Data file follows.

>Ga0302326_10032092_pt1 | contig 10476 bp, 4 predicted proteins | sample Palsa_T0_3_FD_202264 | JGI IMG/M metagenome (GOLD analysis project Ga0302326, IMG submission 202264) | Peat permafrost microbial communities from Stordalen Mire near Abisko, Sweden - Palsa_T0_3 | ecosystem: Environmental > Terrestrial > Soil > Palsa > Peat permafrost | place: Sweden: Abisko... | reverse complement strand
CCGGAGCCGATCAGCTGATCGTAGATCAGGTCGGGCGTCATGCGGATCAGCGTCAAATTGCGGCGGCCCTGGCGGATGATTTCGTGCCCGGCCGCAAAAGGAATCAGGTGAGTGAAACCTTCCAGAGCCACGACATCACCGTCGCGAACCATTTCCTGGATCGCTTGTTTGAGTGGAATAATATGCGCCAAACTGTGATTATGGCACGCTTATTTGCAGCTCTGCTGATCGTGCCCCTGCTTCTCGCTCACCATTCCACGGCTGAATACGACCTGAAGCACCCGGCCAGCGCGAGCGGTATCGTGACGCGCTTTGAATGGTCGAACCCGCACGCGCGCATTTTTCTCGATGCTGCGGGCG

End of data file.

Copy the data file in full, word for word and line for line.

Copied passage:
>Ga0302326_10032092_pt1 | contig 10476 bp, 4 predicted proteins | sample Palsa_T0_3_FD_202264 | JGI IMG/M metagenome (GOLD analysis project Ga0302326, IMG submission 202264) | Peat permafrost microbial communities from Stordalen Mire near Abisko, Sweden - Palsa_T0_3 | ecosystem: Environmental > Terrestrial > Soil > Palsa > Peat permafrost | place: Sweden: Abisko... | reverse complement strand
CCGGAGCCGATCAGCTGATCGTAGATCAGGTCGGGCGTCATGCGGATCAGCGTCAAATTGCGGCGGCCCTGGCGGATGATTTCGTGCCCGGCCGCAAAAGGAATCAGGTGAGTGAAACCTTCCAGAGCCACGACATCACCGTCGCGAACCATTTCCTGGATCGCTTGTTTGAGTGGAATAATATGCGCCAAACTGTGATTATGGCACGCTTATTTGCAGCTCTGCTGATCGTGCCCCTGCTTCTCGCTCACCATTCCACGGCTGAATACGACCTGAAGCACCCGGCCAGCGCGAGCGGTATCGTGACGCGCTTTGAATGGTCGAACCCGCACGCGCGCATTTTTCTCGATGCTGCGGGCG